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It's been a long time since we've seen Ariel Sharon so upset. He lost his cool and his gramps-like grin attacking Tzachi Hanegbi: "Don't let it go to your head that you came out in first place in the primaries; we know about the election methods... It is unthinkable that I express support for the establishment of a Palestinian state under conditions I set, while other party members come out against my position."

But Hanegbi wasn't ruffled; and in front of the microphones, he answered Sharon, "You won't dictate my political positions; I am opposed to a Palestinian state."

Sharon's anger was aroused because Hanegbi disrupted the former's show. The prime minister really wanted to say something like this to Hanegbi: "Tzachi, old boy, I'm a bigger opponent of a Palestinian state than you are. Who built all the settlements in the heart of Samaria? Who told the settlers to go `grab every hilltop' so as to torpedo the Oslo accords? Who's building a promenade between Kiryat Arba and the Tomb of the Patriarchs. You know I have to present a `moderate' policy only because I want the voters from the center, and so that Bush will give me the guarantees and grants, without which the economy will collapse a lot sooner than you can imagine."

Indeed, Sharon has no intention of going into negotiations, not with Arafat, nor with anyone else. His only goal is to survive the next four years in power, just like he has done over the last two years - without doing anything and without initiating anything.

But the problem is that the coming four years won't be so easy. The Israeli economy and its society won't hold on that long. The accompanying graph shows the state of the economy, and the direction it's heading is clear and unequivocal.

This is not some ordinary economic recession, no normal decline in demand in a conventional business cycle. This is a grave crisis, the result of a long-lasting terrorist war that strikes at the heart of the civilian population.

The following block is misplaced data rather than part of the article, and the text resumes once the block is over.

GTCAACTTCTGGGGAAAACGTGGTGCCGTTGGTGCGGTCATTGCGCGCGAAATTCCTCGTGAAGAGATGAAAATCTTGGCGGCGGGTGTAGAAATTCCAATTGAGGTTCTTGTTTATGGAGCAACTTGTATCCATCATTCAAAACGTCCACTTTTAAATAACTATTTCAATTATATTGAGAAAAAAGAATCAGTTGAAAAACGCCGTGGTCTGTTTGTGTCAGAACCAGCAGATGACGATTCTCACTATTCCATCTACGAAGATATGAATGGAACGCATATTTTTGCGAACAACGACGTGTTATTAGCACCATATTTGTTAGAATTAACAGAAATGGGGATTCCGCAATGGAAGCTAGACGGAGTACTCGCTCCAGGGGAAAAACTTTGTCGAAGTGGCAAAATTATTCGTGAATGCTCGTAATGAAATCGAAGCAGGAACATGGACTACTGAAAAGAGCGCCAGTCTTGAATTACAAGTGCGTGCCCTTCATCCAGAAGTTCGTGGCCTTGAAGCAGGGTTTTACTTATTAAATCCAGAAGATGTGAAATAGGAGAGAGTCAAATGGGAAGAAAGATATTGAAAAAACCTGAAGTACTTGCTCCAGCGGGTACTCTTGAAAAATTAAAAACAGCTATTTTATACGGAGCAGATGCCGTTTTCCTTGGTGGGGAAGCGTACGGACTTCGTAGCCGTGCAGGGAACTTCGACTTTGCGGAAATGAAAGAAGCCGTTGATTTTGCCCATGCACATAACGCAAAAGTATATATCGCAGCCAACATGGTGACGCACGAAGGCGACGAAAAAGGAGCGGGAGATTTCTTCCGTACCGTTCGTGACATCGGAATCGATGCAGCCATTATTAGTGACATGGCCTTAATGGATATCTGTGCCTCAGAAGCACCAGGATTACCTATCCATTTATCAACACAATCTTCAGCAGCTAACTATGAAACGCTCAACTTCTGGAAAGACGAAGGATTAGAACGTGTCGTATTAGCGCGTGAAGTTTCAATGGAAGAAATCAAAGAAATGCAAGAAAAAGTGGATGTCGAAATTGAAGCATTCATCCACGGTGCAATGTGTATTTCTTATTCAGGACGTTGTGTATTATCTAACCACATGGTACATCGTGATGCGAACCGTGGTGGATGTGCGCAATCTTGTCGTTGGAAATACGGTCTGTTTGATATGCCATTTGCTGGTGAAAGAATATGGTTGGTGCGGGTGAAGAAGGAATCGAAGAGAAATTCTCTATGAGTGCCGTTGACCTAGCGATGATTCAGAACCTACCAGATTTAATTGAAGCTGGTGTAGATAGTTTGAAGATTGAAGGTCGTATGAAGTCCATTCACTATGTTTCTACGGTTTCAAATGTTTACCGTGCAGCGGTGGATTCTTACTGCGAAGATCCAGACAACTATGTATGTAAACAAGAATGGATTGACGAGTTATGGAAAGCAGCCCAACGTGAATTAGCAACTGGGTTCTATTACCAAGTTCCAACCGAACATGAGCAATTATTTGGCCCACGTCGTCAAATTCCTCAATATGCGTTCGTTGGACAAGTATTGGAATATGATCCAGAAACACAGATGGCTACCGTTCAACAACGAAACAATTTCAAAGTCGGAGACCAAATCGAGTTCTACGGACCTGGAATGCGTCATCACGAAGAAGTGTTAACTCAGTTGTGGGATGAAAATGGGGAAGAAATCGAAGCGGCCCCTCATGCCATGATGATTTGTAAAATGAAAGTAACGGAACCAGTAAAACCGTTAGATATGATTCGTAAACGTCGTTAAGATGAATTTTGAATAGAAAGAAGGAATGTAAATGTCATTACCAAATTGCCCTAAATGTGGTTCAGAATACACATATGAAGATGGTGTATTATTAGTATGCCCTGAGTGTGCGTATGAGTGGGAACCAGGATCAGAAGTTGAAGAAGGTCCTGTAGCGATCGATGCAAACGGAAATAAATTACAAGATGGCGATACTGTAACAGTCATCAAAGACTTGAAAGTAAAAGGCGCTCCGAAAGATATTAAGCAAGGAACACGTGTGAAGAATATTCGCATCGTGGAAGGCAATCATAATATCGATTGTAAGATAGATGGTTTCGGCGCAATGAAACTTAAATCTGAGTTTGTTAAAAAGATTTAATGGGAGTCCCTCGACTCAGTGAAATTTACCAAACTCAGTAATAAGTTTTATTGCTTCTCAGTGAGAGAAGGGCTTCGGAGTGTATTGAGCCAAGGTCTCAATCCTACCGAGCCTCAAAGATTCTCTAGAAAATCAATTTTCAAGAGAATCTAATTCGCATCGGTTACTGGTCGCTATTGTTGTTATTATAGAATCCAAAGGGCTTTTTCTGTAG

Despite Sharon's slogan "to bring peace and security," he has failed on the security side, let alone the peace side. The war has not been decided, despite all the assassinations, operations, conquests, house demolitions, closures, curfews, checkpoints, settlement expansions, suffering by the civilian population and the destruction of the Palestinian Authority and Arafat as its leader.

But, meanwhile, the Israeli economy is being destroyed, The public has lowered consumption, and investors have halted investments. Tourists ran away and the economy went into a vicious downward spiral back to 1995's standard of living, with the gap between the rich and the poor reaching a dangerous record level.

Sharon's continued regime means more "operations" in the West Bank and more terror in the country, digging the hole even deeper for the economy and society. This week, the Manufacturers' Association issued an assessment of what to expect in 2003 - negative growth and 12.2 percent unemployment, which means another 45,000 added to the jobless rolls.

The situation, therefore, requires shock treatment, and this is precisely what Amram Mitzna is proposing. He promises that when elected, he will immediately evacuate the Gaza settlements. Such a unilateral move, which the vast majority of Israelis support, will send the message to the other side that there is someone on this side to talk to, someone with whom to strike a deal, a political horizon. Then, says Mitzna, he'll call on the Palestinian leadership to renew the negotiations, along with a commitment to end the terrorism.

The minute that happens, reality will change. A new reality will mean a new mood. When terror ceases, personal security will return. And then the public will be back in the shops; the industrialists will resume investment; the tourists will (slowly) come back; and foreign investment will resume in the hope of finding bargains a minute before the growth takes off. Even the stock market will go up, because expectations for the future will suddenly seem brighter.

Only then will society will begin to pull itself together after the two horrible years it has been through. Only then will it possible to find work for the unemployed, revive the human dignity of those who get guaranteed income allotments, build new factories, open shops and businesses, start new production lines, reopen the dozens of restaurants that have closed - and stop the talk of despair and the emigration out of the country.

In other words, there is another way to do things, an alternative. But neither Ariel Sharon nor Tzachi Hanegbi can offer it to us.